There’s value in player interviews. It eliminates the conjecture from the media side of things. By now you know that San Francisco 49ers cornerback Richard Sherman is not one to bite his tongue. Knowing Sherman is candid, I tend to take what he says with a more than a grain of salt. So if he says he’s hurt, he’s hurt. If Sherman is impressed by a player, that’s probably not just a teammate gassing someone up. More than likely that player has been playing well.
Here’s Sherman talking about the difference in his movements from this year compared to last year.
“It’s the first time in a few years that I’ve been able to move and groove like I wanted to,” Sherman said. “I had the MCL a few years ago, had the Achilles. This offseason, I don’t have anything, thank goodness. And I’m able to just move and explode and just get to the spots I want to. I can stop when I want to stop; I can go when I want to go. It changes the whole dynamic for me.”
Not coming off surgery and being able to participate in OTAs is a big deal. Sherman said the difference in being able to compete is “night and day.” Sherman also mentioned how he is much more comfortable in press coverage. That could lead to Robert Saleh playing a more aggressive, especially with the added pass rush.
Sherman was also asked about any mental blocks that come from the injury:
“I think it goes away when you don’t physically feel pain anymore,” Sherman said. “Then you know you can move like you want to. When you feel pain in certain movements, you just don’t want to hurt it any worse than it already is, so you kind of baby it a little bit. When you don’t have it, you don’t worry about it. You’re just moving. You’re just getting to your spots, you’re moving full speed. You can never really move full speed when you have that kind of inhibition, because you’re always conscious of which foot you’re putting in the ground on certain cuts and the game is too fast.
Even a guy who thinks at my pace, it’s still too fast to just be like, ‘Hey, I’m going to put the right foot in the ground to break on this out route when the guy is already moving.’ I’ve got to be able to react.”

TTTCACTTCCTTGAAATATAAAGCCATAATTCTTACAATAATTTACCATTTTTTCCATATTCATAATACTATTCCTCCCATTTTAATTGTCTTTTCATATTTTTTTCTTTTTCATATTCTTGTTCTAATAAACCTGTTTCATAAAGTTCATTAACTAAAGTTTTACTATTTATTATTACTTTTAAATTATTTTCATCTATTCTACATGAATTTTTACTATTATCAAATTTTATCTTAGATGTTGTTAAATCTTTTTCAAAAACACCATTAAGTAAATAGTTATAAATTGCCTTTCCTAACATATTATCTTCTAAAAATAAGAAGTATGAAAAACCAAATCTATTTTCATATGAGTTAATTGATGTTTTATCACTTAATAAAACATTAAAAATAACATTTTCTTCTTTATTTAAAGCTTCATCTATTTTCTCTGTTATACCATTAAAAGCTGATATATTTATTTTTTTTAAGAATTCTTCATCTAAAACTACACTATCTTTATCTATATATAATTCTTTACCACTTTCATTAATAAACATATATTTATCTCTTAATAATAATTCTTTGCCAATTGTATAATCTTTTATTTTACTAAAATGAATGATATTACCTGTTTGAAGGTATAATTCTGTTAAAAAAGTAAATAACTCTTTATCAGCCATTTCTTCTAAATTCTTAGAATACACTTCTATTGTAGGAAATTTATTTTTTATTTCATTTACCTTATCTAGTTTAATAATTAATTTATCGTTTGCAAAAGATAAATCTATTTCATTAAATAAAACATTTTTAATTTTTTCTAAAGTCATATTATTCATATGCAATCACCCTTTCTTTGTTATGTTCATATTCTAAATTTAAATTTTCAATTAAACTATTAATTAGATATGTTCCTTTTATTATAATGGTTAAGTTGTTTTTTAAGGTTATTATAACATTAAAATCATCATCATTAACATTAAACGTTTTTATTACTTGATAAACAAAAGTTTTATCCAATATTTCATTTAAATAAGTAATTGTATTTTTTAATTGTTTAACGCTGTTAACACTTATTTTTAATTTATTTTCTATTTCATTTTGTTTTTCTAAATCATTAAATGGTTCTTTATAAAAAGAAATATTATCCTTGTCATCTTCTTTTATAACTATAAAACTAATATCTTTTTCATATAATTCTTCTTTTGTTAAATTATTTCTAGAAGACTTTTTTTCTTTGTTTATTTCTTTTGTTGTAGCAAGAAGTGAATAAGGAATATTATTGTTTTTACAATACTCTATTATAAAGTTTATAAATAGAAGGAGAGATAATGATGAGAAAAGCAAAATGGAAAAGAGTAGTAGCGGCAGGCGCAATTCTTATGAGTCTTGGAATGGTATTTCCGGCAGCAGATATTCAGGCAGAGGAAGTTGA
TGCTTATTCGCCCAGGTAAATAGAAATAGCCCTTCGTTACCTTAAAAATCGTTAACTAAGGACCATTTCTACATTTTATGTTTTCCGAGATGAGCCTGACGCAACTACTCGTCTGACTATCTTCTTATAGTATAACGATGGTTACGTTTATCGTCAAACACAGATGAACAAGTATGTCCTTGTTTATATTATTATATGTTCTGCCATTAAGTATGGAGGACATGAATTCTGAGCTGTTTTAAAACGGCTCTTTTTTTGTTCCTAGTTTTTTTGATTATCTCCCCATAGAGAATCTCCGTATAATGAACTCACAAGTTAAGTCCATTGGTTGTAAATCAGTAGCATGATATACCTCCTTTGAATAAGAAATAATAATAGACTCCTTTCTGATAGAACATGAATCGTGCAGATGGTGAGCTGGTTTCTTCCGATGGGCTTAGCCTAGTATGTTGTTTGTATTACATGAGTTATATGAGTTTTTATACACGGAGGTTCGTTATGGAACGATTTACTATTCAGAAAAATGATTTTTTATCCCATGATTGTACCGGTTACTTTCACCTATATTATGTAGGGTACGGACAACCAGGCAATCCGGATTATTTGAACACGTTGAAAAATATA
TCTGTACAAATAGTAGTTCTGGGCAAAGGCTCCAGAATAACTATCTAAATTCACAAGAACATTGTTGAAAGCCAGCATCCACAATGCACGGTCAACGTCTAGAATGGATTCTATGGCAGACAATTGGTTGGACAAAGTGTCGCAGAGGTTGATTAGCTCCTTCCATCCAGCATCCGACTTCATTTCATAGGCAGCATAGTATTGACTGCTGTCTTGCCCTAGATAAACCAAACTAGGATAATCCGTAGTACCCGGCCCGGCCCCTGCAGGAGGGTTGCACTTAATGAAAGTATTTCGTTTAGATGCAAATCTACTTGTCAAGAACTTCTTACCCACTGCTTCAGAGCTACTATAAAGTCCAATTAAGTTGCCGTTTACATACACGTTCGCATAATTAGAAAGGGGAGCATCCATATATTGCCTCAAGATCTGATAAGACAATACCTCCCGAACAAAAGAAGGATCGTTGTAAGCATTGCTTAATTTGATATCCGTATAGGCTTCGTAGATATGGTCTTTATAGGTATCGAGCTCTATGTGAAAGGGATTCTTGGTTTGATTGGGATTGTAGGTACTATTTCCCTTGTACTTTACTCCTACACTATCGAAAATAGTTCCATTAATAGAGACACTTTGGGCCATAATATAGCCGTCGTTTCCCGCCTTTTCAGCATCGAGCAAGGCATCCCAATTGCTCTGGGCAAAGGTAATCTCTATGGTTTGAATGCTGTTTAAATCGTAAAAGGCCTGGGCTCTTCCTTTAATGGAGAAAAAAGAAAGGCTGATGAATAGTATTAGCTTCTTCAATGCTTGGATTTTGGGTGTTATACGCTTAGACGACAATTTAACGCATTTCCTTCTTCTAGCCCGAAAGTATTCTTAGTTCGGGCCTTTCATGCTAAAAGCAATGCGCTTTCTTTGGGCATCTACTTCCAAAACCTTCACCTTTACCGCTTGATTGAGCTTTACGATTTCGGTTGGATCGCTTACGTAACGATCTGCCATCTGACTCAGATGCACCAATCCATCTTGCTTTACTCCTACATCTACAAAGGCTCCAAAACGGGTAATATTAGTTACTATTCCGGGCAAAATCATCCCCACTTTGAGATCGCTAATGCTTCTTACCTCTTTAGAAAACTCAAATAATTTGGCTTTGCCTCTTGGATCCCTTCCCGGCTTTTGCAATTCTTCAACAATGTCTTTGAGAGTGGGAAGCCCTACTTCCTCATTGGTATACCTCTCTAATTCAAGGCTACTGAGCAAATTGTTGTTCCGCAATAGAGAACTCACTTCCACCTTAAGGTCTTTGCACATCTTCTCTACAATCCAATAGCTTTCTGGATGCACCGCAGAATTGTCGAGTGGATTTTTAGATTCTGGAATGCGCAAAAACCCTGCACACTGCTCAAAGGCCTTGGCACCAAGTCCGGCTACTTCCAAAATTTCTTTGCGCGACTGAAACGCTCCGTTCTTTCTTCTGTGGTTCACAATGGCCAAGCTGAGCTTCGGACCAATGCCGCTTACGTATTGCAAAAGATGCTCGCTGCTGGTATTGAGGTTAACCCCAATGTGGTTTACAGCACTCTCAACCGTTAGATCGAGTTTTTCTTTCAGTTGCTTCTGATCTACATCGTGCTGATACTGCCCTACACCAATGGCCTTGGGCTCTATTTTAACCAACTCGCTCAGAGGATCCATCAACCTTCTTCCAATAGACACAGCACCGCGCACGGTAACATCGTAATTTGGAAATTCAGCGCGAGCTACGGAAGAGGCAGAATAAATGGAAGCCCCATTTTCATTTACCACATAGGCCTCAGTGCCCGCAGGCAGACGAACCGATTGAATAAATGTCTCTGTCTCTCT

Sherman walks us through his thought process and what it’s like dealing with an injury that impacts everything you do as a cornerback. It sounds like someone will be playing a lot more confidence this year. That was my takeaway.
Sherman also talked about new CB Jason Verrett. He spoke very highly about the former Pro Bowler:
“When he’s on the field, he’s one of the best corners in our game,” Sherman explained. “When he’s healthy, and he’s moving, he has great instincts, he has great movement, he has good ball skills. He’s just a pest. He’s always there. He’s always close to the ball. Even when the receiver is making a catch, it’s really a tough, contested catch.”
A pest is a compliment at defensive back. If you’re annoying, and always disrupting the receiver to some capacity, you’re doing a great job. That’s a pretty accurate description of Verrett.
Sherman is pretty confident that if healthy, the job is Verrett’s to lose:
“Obviously, the circumstances have been what they were in LA and San Diego,” Sherman continued, “but I think, at least from my perspective, he has a great reputation when he’s on the field. Obviously, he’s had some tough injuries, and nobody wants to see it, but if he gets back up to speed, he’s going to be tough to deal with.”
A big if, but it’s exciting to think about. You can watch the majority of the interview below: